Street maintenance implements
*Updated 29th April 2020*
In this post I’m taking a look at a theme that began to develop ten or so years ago, as the idea of building a council/maintenance depot took hold. We later built the depot (home to the steam roller and a recreated workshop), and some of the implements described here are now resident in that area. There are also one or two still to restore. The idea was to build a collection of items, which otherwise had little context in the museum, and place them together with a theme or sense of purpose. To this end the idea of Beamish Rural District Council was generated – we don’t usually put ‘Beamish’ onto the artefacts, but where their provenance is unknown or obscure, it enabled them to be brought into the museum story and find a ‘home’ within it.
The work began with a project to restore a farm water cart, whose tank appeared to be of First World War origin and which had been adapted from horse to tractor haulage. This work was carried out in the small workshop area within the Regional Museum Store, and was funded by the Renaissance in the Regions scheme (which employed one member of staff). This was the precursor to us establishing the Regional Heritage Engineering Centre later on, and gave the museum some valuable experience in this type of work (albeit with different staff, myself apart).
The Friends of Beamish, of course, had been carrying out restoration work for decades (five of them now!) in their own workshop. There was some crossover between their work and the museum’s, though this was not really developed until the RHEC opened and we were able to appoint a member of staff to run it. Now the museum and the FoB work hand in hand on projects, developing the work we see here and also the Hodbarrow side tipper in the previous post.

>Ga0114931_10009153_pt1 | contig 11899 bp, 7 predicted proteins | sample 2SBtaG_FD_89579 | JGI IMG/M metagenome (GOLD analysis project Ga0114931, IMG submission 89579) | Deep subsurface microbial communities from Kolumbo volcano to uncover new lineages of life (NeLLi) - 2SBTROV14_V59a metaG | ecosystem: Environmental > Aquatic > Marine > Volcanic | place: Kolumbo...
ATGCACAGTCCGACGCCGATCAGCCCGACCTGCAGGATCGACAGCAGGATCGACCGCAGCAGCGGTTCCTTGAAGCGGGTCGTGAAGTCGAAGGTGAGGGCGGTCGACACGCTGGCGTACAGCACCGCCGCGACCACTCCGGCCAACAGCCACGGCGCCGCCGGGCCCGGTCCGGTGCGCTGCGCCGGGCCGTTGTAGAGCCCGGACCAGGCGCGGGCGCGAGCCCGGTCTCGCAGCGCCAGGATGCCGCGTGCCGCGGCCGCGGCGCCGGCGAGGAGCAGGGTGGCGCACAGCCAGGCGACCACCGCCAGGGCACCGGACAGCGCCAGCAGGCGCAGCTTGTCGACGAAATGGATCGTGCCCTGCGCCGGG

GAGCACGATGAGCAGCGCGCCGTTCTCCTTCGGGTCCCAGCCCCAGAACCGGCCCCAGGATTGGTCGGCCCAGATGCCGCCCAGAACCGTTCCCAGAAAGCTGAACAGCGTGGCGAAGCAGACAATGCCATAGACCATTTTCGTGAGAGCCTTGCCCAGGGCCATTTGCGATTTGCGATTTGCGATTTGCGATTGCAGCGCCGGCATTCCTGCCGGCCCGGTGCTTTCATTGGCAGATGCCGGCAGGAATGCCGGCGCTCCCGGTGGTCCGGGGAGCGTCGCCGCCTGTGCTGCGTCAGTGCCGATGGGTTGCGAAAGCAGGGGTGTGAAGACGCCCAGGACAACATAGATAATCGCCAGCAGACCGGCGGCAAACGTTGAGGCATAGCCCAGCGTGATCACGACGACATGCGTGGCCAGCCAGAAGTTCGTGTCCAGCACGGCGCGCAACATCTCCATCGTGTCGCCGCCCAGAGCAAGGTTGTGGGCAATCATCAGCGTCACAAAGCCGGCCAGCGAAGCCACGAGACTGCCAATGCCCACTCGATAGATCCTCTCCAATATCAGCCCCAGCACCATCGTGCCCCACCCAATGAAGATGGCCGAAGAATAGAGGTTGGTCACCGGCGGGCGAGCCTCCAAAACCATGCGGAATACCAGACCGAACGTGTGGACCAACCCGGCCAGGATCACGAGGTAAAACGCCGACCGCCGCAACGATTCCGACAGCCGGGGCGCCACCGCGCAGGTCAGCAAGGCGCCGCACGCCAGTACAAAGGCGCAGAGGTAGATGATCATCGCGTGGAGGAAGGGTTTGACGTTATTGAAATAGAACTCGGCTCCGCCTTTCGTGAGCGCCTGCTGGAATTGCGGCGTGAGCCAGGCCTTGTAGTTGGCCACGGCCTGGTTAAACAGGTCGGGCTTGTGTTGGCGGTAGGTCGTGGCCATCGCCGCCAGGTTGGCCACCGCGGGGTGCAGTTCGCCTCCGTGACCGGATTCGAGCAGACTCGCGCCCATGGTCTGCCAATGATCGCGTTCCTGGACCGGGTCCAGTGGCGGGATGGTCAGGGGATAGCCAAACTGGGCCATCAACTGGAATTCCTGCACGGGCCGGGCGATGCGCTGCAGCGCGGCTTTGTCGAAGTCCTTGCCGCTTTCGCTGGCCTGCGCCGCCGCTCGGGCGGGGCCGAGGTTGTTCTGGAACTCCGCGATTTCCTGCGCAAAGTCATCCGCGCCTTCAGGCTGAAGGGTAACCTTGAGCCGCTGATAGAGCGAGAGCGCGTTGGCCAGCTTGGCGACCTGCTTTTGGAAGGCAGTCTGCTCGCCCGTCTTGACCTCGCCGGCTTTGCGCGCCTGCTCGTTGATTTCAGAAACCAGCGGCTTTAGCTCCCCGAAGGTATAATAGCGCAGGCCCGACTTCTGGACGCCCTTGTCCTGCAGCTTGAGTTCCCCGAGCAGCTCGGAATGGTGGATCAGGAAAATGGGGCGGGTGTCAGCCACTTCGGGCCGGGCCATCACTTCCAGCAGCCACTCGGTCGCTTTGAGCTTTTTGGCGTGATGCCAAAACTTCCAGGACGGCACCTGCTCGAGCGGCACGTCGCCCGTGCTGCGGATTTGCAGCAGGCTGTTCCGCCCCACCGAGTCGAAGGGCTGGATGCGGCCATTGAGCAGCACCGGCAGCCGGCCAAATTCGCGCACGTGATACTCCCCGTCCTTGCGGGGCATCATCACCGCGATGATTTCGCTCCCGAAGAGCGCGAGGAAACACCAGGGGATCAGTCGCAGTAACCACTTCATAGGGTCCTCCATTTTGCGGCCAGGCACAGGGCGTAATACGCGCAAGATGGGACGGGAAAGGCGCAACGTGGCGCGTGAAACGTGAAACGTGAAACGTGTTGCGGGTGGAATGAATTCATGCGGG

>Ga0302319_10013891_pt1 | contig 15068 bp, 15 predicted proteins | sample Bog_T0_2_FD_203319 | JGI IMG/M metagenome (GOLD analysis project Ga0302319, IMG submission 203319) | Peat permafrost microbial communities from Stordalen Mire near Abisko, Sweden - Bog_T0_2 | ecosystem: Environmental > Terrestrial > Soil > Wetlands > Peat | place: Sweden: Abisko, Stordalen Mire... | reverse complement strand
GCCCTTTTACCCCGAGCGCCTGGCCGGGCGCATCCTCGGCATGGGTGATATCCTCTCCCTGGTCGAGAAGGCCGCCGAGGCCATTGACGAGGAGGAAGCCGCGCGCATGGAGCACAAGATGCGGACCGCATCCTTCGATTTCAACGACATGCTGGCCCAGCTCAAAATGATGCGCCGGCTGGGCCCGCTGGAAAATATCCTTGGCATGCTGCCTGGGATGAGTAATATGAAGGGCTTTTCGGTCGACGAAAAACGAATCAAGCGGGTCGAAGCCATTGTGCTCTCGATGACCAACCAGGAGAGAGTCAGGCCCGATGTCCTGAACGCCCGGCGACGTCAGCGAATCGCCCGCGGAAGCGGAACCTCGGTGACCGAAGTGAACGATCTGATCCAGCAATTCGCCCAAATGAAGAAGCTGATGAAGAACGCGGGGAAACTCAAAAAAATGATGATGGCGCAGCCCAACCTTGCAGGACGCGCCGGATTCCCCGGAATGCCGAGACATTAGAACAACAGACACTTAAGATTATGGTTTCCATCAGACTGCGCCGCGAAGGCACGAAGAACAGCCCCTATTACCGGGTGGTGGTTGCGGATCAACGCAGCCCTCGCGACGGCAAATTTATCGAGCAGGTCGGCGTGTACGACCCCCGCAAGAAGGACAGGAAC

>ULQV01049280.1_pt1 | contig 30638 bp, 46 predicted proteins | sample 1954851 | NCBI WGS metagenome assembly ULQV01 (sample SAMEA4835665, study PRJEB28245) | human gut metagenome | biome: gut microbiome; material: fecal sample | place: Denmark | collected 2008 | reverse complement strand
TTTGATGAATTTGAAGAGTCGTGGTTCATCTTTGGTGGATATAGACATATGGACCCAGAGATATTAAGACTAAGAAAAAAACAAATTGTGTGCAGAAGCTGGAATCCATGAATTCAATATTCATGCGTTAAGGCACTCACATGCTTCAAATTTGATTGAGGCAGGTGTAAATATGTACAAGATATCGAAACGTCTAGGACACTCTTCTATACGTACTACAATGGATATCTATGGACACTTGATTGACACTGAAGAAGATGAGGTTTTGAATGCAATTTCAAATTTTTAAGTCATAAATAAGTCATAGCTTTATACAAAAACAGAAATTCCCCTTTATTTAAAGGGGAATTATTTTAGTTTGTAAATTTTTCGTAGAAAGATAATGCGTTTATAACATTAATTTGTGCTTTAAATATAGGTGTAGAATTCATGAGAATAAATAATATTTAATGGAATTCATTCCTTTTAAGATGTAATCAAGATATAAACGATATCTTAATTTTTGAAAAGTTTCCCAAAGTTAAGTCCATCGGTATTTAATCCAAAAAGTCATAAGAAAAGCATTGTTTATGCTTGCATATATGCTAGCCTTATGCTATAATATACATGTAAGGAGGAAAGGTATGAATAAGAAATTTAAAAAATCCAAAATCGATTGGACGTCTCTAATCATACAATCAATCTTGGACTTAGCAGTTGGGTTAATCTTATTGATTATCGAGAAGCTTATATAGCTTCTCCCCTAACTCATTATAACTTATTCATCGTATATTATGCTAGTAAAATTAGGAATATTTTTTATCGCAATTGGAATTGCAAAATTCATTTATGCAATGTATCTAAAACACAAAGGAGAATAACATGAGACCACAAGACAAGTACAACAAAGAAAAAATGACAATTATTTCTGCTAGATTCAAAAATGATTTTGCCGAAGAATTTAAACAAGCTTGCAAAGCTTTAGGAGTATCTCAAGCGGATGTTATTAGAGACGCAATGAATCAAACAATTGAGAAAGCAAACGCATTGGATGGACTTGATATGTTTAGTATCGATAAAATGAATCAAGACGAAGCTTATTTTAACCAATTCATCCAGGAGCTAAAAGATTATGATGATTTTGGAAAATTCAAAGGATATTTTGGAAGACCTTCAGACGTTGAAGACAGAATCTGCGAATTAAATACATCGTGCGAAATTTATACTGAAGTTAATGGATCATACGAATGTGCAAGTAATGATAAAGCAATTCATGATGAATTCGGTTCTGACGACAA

Apologises for some of the image quality here – I am limited in what I can access at present and some images have the old watermark that was insisted upon in the past – initially I couldn’t access the blog, having to submit my notes for adding by another team. Moving to the WordPress format and being able to access the site directly unlocked the blog’s potential and sparked the regular posting (rather than once a month or so) that I hope readers enjoy today!
There is a trade catalogue for Ames-Crosta on the blog, which usefully explains the use of rotary brooms for sweeping streets: http://beamishtransportonline.co.uk/wp-content/uploads/2012/11/Ames-Crosta-Sanitary-Engineering-Co.pdf